Everyone who plays football dreams of being the quarterback, envisioning themselves stepping forward and launching the game-winning touchdown. In today’s game, stepping forward and scrambling for the game-winning touchdown. What happens when you ride that dream all the way to the doorway of the NFL, you knock on that door, and the scouts tell you: You’re good, just not good enough… to play quarterback that is?
Do you ignore them like the Tim Tebows and the Vince Youngs? Do you refuse to change and then wise-up like Terrelle Pryor or Logan Thomas? Or do you become a converted quarterback? Switch positions and basically switch your whole life, relearn everything you thought you knew and pray that your confidence pays off. See Julian Edelman, Matt Jones, and Ronald Curry.
You may not have to ever make that decision. We have choices as fantasy owners: Are converted quarterbacks worth trusting in fantasy. I am going to apply a reading, writing and arithmetic method on making that choice. Welcome to the ABC’s of the converted quarterback.
Are they adaptable? If you are thinking of taking a rookie wideout that just converted, maybe you should reconsider. In 2015, Pryor took a redshirt year and watched before he jumped in. The following 2016 season he had a mediocre year of 201 fantasy points (about a 12.5 point average). He would have definitely put up better numbers as the Browns quarterback, had he been their starter.
Julian Edelman recorded 37 receptions with an average of under 10 yards per catch in his first season. Matt Jones, a first-round draft pick, had the same numbers as Edleman. Let’s give them two or three years to see if they can figure it out. Sorry, Matt Jones was gone from the league in four. All of them, as a result, struggled to average 50 percent of passes their way in their early years.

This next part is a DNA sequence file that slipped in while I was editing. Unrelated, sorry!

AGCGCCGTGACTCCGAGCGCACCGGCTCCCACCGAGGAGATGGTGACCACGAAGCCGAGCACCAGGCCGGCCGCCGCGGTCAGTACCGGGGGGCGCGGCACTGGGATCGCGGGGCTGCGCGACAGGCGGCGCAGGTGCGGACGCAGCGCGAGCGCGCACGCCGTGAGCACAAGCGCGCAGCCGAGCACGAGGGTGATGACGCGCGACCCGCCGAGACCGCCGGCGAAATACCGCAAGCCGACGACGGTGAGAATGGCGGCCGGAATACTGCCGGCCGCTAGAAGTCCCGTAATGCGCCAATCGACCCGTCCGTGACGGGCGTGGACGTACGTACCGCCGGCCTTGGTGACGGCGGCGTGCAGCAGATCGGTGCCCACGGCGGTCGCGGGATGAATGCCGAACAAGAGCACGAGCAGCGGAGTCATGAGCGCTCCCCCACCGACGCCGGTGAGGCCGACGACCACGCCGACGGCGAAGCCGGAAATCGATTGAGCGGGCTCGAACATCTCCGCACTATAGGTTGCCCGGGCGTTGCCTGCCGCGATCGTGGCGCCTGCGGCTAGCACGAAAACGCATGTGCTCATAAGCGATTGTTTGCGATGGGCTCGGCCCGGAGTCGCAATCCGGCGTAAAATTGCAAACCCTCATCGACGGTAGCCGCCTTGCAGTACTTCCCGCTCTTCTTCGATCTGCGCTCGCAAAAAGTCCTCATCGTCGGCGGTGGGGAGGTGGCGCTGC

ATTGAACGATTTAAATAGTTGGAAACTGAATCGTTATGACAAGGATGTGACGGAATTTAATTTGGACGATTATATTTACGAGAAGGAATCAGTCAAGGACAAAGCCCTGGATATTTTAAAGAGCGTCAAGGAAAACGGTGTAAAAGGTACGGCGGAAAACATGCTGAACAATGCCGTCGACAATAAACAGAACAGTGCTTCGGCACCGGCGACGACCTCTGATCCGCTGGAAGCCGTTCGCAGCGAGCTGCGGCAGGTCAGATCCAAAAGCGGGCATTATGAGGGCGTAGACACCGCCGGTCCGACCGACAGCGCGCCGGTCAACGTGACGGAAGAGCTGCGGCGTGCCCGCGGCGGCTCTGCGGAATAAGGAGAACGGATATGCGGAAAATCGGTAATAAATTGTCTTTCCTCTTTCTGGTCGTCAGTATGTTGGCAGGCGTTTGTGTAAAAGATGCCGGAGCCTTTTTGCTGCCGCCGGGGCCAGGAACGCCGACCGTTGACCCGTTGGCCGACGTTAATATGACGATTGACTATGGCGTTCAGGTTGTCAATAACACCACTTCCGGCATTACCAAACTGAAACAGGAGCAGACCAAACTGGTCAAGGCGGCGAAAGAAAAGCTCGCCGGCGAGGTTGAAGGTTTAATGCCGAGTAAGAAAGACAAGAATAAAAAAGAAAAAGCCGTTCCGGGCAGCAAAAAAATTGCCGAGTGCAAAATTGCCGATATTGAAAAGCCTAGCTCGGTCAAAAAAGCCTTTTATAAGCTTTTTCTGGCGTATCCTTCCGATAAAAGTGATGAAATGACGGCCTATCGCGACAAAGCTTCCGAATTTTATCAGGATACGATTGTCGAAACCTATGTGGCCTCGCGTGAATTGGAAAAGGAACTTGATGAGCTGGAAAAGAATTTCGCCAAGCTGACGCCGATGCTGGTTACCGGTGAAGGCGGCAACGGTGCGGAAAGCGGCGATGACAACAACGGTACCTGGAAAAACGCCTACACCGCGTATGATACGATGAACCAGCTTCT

Next, can they take the beating? Quarterbacks take a beating, no doubt, but there is a different risk from getting blindsided every once in a while to running five-yard crosses over the middle into 250 plus pound linebackers. Can they take that constant beating and get up?
Edelman has only played 16 games twice in his career and Pryor was hurt early last year and missed the rest of the season. Most importantly, will they produce down the stretch when your season is on the line? Also, if you look at the second half of Pryor’s numbers, he only went over 100 yards once, and he had just three games over 5 receptions with zero touchdowns.
Can they remain consistent? Edelman has, when healthy, remained consistent. Pryor we will have to see, in this make or break year with the Jets (I do not recommend picking him up there). Will they not only put up the 30 points one week (probably when you have them on the bench) but can they keep those 15 and 20 point games week in and week out for the whole year.
The last thing you have to ask is, in a game against the best team in your league can you Depend on any of these guys to be a number 2 or flex guy knowing you need the win? My answer, no. There is probably a player on your team or in free agency that would be a better option.
When surveying the landscape of converted quarterbacks, right now, without a doubt, if healthy and with Tom Brady under center, your best option is Edleman.
I see Braxton Miller putting in the work and becoming a reliable flex option or fill in on bye weeks this year or next. If Lamar Jackson decides he wants to make this transition in the coming years, I hope he is willing to relearn the ABC’s.